So much happens when no one is watching,
perhaps because no one is watching
Robert Bly ~ ‘Iron John‘
I take a walk in Richmond park in the early hours – before the cars have left their mark of human disregard – and in this unwatched space I feel the sentience of trees and grass and birds. In their sight I feel held in significance.
When no one is watching the earth turns. She drops her bounty quietly like dew onto the lawns of our lives, without clamour for recognition or reward. She carries us for nothing.
When no one is watching night creatures open up the darkness with their sniffing and a billion drops of water cross over our heads in unrepeatable patterns of cloud and sky.
When no one is watching my inner world turns. A billion unrepeatable soul skies cross within me.
I suffer the ‘no-one watching’. But in nature I am regarded. There is a knowing and being known. I walk along the river Wharfe and feel seen (‘rounding her bend and suddenly I’m there / A moment of light meeting water and air‘).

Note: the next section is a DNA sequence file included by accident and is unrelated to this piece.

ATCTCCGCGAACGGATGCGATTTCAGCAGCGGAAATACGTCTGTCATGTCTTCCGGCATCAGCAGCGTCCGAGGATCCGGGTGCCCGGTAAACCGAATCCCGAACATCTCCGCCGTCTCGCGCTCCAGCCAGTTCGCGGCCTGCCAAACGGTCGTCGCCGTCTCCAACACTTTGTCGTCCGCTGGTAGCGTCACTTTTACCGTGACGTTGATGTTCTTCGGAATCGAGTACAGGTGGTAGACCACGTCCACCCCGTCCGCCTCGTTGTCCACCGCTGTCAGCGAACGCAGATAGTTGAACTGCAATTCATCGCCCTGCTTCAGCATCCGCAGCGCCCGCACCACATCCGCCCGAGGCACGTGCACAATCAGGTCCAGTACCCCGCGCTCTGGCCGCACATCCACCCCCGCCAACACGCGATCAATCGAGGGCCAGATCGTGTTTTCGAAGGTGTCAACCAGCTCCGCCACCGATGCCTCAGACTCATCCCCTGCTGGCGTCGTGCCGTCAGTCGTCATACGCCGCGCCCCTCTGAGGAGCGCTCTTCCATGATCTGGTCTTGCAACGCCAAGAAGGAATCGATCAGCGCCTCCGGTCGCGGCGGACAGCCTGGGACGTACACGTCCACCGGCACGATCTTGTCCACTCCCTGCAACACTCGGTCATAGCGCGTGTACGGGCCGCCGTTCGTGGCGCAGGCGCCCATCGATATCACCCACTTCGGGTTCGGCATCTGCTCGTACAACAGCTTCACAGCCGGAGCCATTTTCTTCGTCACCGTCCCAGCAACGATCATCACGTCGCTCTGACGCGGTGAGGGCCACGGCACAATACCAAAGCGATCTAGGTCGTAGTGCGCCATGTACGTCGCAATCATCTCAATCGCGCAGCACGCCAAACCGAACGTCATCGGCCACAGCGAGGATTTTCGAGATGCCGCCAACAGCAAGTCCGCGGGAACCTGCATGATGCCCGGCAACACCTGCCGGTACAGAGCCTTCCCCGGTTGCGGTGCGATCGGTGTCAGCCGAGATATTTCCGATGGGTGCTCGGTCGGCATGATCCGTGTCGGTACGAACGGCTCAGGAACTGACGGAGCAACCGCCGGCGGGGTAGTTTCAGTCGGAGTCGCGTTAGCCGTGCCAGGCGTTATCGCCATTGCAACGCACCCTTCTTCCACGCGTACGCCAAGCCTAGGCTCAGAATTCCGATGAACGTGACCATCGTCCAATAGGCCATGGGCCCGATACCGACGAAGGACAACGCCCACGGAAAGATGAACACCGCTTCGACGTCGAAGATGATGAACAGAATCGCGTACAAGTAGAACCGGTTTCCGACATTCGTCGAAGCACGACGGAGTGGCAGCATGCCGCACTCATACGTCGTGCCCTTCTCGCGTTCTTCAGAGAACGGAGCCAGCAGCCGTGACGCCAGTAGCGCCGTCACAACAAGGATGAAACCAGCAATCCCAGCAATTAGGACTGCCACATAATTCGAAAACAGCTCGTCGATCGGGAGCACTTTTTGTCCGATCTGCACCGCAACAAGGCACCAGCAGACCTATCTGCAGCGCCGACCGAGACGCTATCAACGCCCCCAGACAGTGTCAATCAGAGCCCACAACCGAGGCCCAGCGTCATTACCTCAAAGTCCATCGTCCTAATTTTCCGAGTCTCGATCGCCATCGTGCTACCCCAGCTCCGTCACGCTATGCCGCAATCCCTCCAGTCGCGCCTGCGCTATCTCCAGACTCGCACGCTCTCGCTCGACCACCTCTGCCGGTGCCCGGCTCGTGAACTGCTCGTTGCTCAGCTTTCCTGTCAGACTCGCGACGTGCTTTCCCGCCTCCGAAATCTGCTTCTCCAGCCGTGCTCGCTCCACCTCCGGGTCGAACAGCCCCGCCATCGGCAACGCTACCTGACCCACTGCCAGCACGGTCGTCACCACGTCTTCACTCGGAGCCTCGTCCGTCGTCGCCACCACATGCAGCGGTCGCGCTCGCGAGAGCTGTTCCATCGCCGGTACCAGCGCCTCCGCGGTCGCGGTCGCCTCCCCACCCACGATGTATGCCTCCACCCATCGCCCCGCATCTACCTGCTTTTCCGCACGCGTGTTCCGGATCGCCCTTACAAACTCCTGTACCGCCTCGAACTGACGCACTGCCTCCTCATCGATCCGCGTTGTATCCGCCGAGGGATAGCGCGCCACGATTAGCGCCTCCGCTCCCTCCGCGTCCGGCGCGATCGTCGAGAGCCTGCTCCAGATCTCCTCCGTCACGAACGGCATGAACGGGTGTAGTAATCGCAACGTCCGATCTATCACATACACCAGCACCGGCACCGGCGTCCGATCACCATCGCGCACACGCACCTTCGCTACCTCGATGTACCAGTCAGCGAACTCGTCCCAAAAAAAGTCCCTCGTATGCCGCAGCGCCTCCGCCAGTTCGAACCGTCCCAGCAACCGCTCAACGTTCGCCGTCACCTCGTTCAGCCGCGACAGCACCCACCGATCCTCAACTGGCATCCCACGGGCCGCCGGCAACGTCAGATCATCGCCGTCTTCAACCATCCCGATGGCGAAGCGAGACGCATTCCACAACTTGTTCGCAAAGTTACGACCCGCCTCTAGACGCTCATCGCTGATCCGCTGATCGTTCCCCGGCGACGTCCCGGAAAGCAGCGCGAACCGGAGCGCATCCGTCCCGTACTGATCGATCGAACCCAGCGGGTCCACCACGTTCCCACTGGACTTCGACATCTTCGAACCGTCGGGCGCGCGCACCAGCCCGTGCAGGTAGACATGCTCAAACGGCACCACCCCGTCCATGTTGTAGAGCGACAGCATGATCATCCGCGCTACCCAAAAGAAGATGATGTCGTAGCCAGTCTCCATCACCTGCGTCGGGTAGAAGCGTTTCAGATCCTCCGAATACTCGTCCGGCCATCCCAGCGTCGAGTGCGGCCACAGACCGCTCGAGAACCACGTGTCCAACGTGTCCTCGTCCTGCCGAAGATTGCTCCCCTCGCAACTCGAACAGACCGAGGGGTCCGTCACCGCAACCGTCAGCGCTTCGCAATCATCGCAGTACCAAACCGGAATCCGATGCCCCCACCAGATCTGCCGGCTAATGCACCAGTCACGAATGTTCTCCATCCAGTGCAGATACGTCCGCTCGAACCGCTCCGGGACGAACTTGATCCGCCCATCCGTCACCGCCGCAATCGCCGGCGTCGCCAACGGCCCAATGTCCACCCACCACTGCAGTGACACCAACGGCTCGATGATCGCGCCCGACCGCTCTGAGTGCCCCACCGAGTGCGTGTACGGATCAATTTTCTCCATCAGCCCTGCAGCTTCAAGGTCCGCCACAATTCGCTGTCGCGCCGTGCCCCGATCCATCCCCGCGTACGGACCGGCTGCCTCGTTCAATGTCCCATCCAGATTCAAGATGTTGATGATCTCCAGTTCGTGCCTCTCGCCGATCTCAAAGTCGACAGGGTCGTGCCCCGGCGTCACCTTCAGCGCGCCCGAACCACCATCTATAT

Translating the Indian Poet Kabir Robert Bly* reminds us that we are never truly out of sight, never orphaned:
We sense there is some sort of spirit that loves
birds and the animals and the ants
Perhaps the same one who gave you radiance in your mother’s womb
Is it logical you would be walking around entirely orphaned now ?
The truth is you turned away yourself
And decided to go into the dark alone
Increasingly we are being sold a version of what it means to be human which is ‘turned away’. The natural abundance of our internal landscape is replaced by an abstracted desert of algorithms and imojies, jargon and headlines, screens and soundbites. We feel somehow orphaned – cut off, stripped bare and empty. Our desert hunger is then filled (at great cost) through consumption and addiction.
For many years I felt myself to be wandering ‘into the dark alone’. Now I go in search of the ‘unwatched life’ of which Bly speaks. I seek out the fragments and the margins, the fleeting and the forgotten. I am an explorer of landscapes inner and outer which mirror one another. Held between them I recover the full breadth of who I am. I feel remembered and significant.
I count the stars and allow them to be counted in me.
* Robert Bly’s books of poetry include The Night Abraham Called To The Stars. He has received the National Book Award for Poetry and two Guggenheims.